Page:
Walking to a “Christian gathering” one morning, Njoroge carries a Bible and strides alongside a group singing religious songs. As he walks, he thinks about how he misses Mwihaki, whom he saw quite frequently during the most recent holiday break. Just before they last parted, she told him she knew he’d do well on his exams—exams that will determine whether or not he can continue his education. “Stop!” a voice calls out, ripping Njoroge from his thoughts. Looking up, he sees a white officer holding a gun. Suddenly, he realizes the woods are full of these officers, who force Njoroge and his fellow Christians to squat and hand over their documents. Unfortunately, Isaka—who is also in the group of Christians—has forgotten his papers at home, and though the officers let everyone else go, they keep him. Moments later, Njoroge hears a gunshot and knows Isaka has died.
Isaka’s death symbolizes the gradual deterioration of Njoroge’s sense of hope. After all, religion—like education—is something Njoroge clings to in order to maintain his optimism in the possibility of a better future. Since Isaka is a figure who has factored heavily into both Njoroge’s educational and religious experiences, his sudden and unjust death hints at the fact that schoolwork and Christian worship are perhaps incapable of sustaining Njoroge in the face of cultural division and senseless violence.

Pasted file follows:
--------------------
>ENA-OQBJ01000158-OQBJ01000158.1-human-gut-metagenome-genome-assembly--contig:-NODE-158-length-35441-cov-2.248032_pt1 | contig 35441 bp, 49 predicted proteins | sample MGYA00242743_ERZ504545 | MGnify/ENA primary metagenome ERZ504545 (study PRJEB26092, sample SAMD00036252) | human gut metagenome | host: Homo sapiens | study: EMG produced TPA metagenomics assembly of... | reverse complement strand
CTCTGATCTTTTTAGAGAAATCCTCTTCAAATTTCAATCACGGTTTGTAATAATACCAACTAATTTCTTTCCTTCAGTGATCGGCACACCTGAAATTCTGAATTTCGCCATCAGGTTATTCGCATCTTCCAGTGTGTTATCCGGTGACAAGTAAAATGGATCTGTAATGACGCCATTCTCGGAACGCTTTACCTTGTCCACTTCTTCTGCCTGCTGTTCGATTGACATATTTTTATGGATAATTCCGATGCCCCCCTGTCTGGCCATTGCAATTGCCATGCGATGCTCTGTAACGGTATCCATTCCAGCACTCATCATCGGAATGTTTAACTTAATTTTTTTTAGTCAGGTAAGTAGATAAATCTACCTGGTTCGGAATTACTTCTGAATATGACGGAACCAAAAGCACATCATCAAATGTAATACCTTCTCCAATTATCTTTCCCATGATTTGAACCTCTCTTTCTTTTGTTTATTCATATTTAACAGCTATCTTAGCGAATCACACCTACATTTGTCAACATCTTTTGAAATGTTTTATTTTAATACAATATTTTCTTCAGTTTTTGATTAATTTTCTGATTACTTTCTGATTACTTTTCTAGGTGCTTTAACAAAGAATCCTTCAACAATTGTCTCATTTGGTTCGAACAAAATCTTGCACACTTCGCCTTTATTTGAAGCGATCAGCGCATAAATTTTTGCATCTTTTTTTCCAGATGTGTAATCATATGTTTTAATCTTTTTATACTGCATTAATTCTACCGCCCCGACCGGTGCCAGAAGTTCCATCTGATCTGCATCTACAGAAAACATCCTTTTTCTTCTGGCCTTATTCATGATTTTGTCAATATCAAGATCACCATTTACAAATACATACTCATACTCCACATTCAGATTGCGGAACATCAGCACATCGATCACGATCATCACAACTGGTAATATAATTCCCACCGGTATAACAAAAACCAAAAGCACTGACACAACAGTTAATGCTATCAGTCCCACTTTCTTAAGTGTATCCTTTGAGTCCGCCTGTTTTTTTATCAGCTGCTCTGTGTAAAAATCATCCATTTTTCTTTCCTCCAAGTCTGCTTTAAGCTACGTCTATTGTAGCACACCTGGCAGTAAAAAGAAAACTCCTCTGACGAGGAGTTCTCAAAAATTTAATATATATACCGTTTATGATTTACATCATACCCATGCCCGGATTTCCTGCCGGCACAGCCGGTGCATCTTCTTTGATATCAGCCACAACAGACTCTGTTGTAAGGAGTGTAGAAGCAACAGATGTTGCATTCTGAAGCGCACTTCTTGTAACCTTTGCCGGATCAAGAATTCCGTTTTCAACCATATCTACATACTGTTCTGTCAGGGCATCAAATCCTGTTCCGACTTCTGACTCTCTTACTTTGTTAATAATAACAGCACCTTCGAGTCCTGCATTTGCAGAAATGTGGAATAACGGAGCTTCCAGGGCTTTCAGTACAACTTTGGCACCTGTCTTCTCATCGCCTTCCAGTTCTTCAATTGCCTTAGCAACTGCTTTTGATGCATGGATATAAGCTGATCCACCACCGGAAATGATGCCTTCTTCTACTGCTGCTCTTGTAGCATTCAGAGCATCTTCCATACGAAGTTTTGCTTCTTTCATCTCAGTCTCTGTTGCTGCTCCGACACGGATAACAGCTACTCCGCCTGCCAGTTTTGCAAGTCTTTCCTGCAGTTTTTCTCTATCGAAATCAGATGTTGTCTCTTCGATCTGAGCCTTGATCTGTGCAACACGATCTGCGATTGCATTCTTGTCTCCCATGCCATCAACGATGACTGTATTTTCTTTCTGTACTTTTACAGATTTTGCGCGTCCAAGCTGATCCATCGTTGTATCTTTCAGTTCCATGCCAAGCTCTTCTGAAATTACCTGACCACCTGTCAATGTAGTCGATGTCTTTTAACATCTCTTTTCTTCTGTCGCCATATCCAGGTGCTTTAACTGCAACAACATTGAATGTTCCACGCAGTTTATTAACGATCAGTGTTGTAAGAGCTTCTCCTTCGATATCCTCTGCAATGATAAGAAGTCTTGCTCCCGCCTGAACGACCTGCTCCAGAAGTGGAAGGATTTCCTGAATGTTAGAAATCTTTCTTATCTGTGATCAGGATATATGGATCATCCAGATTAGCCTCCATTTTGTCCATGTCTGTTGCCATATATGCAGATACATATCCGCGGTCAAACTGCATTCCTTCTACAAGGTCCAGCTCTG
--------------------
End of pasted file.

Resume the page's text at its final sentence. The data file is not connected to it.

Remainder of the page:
Meanwhile, Boro has a conversation with a Mau Mau lieutenant while sitting in a new hideout in the forest. When the lieutenant asks if he believes in anything, he says, “No. Nothing. Except revenge.” When the lieutenant asks if he cares about recapturing the land, Boro replies, “The lost land will come back to us maybe. But I’ve lost too many of those whom I loved for land to mean much to me. It would be a cheap victory.” Boro is now a “leader of the other freedom fighters” because of his “daredevil” spirit. “The ripe hour of his youth had been spent in bloodshed in the big war,” Ngũgĩ notes. “This was the only thing he could do efficiently.” Although he used to tell himself that he was fighting for freedom, he now understands that his mission is one of “revenge.”
At this point in the novel, it becomes overwhelmingly clear that violence has become for Boro an end in and of itself. Rather than killing people as a way of achieving something (like recapturing “lost land”), he now cares only about “revenge.” This, Ngũgĩ suggests, is because the violence he experienced in World War II has rendered him unable to do anything but kill. In this way, Ngũgĩ intimates that violence is self-perpetuating and all-consuming.
Pressing on, the Mau Mau lieutenant asks Boro if he believes in freedom. “An illusion,” Boro replies. “What freedom is there for you and me?” At a loss, the lieutenant asks why Boro fights, if not for the land or for freedom. “To kill,” Boro states. “Unless you kill, you’ll be killed. So you go on killing and destroying. It’s a law of nature. The white man too fights and kills with gas, bombs, and everything.” He then states that Jacobo “must die,” along with Mr. Howlands.
The end of Boro’s conversation with the Mau Mau lieutenant solidifies the idea that violence has become—for him, at least—an end in and of itself. The only thing he cares about, he admits, is killing, especially when this helps him take revenge on people like Jacobo and Mr. Howlands.